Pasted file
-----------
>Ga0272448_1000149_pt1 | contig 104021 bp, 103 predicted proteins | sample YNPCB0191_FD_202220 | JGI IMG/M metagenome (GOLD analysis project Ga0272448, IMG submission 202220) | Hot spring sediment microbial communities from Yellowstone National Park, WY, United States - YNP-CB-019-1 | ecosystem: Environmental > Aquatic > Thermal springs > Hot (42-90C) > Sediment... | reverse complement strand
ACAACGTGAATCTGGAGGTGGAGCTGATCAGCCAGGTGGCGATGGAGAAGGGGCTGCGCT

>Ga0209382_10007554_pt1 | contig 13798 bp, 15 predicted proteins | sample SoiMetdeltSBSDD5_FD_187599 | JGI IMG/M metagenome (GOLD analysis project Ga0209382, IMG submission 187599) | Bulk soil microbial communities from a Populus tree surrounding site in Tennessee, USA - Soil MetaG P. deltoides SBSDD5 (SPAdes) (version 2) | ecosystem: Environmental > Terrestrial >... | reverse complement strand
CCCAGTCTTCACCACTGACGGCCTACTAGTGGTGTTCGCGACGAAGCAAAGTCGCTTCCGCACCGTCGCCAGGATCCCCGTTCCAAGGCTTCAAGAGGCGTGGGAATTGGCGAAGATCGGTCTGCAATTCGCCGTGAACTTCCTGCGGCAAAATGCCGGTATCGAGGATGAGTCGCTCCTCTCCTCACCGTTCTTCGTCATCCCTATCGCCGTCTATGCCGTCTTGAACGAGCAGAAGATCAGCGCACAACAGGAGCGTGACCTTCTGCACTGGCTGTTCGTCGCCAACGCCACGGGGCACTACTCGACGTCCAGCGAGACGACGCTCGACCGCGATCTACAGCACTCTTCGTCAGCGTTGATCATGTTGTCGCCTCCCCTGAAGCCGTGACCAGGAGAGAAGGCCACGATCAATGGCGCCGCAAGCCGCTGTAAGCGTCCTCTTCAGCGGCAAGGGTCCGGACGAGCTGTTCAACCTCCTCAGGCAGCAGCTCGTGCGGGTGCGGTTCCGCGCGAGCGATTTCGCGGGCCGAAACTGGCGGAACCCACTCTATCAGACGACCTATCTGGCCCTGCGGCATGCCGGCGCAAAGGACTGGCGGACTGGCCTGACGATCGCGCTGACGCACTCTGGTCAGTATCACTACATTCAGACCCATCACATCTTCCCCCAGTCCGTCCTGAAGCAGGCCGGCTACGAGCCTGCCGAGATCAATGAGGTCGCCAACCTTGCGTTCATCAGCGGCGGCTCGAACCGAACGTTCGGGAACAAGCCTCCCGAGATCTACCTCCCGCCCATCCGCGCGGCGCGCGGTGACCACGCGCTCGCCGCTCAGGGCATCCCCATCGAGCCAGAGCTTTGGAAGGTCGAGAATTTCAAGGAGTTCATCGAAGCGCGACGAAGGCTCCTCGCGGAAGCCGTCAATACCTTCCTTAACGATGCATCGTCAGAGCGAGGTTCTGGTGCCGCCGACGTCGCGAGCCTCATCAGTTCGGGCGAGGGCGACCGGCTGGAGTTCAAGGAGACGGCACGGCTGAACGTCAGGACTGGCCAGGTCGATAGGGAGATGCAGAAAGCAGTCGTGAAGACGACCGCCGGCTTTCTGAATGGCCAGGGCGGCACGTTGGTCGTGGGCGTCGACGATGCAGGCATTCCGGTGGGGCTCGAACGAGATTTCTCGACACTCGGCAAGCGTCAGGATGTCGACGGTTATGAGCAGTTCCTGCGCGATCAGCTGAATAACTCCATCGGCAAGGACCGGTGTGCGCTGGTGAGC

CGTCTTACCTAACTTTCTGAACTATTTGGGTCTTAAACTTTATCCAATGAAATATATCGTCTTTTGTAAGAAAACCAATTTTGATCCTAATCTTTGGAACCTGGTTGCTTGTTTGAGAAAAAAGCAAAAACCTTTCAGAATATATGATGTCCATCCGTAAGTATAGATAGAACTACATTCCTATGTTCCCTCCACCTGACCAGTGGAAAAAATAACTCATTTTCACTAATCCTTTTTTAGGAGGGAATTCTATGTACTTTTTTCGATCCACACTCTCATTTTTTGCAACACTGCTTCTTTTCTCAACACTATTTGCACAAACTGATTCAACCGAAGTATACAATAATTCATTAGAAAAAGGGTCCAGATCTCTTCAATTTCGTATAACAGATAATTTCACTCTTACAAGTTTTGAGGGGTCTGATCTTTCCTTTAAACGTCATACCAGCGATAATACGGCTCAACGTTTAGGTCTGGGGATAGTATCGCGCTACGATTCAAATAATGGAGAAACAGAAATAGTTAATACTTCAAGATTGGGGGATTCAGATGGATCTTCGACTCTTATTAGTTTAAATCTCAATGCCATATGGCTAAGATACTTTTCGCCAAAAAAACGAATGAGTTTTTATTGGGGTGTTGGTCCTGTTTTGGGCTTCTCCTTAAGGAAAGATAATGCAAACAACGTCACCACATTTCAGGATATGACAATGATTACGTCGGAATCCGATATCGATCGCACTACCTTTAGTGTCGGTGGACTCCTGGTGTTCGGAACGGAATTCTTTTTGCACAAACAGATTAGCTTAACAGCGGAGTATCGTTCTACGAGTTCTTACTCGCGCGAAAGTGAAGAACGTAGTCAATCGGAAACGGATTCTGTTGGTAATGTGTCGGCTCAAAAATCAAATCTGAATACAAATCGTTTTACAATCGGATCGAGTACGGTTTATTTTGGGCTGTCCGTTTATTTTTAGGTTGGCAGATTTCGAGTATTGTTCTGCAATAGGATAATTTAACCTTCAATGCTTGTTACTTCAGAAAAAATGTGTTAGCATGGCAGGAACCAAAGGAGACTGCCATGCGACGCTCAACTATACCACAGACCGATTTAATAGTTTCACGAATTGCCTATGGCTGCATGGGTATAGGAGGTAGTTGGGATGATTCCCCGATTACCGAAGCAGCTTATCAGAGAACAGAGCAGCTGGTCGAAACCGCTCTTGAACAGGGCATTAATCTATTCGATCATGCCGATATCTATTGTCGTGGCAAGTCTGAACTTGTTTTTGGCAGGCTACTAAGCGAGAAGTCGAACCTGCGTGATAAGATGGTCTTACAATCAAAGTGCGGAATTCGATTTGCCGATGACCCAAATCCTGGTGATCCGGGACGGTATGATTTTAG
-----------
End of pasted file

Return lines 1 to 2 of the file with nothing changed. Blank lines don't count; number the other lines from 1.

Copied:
>Ga0272448_1000149_pt1 | contig 104021 bp, 103 predicted proteins | sample YNPCB0191_FD_202220 | JGI IMG/M metagenome (GOLD analysis project Ga0272448, IMG submission 202220) | Hot spring sediment microbial communities from Yellowstone National Park, WY, United States - YNP-CB-019-1 | ecosystem: Environmental > Aquatic > Thermal springs > Hot (42-90C) > Sediment... | reverse complement strand
ACAACGTGAATCTGGAGGTGGAGCTGATCAGCCAGGTGGCGATGGAGAAGGGGCTGCGCT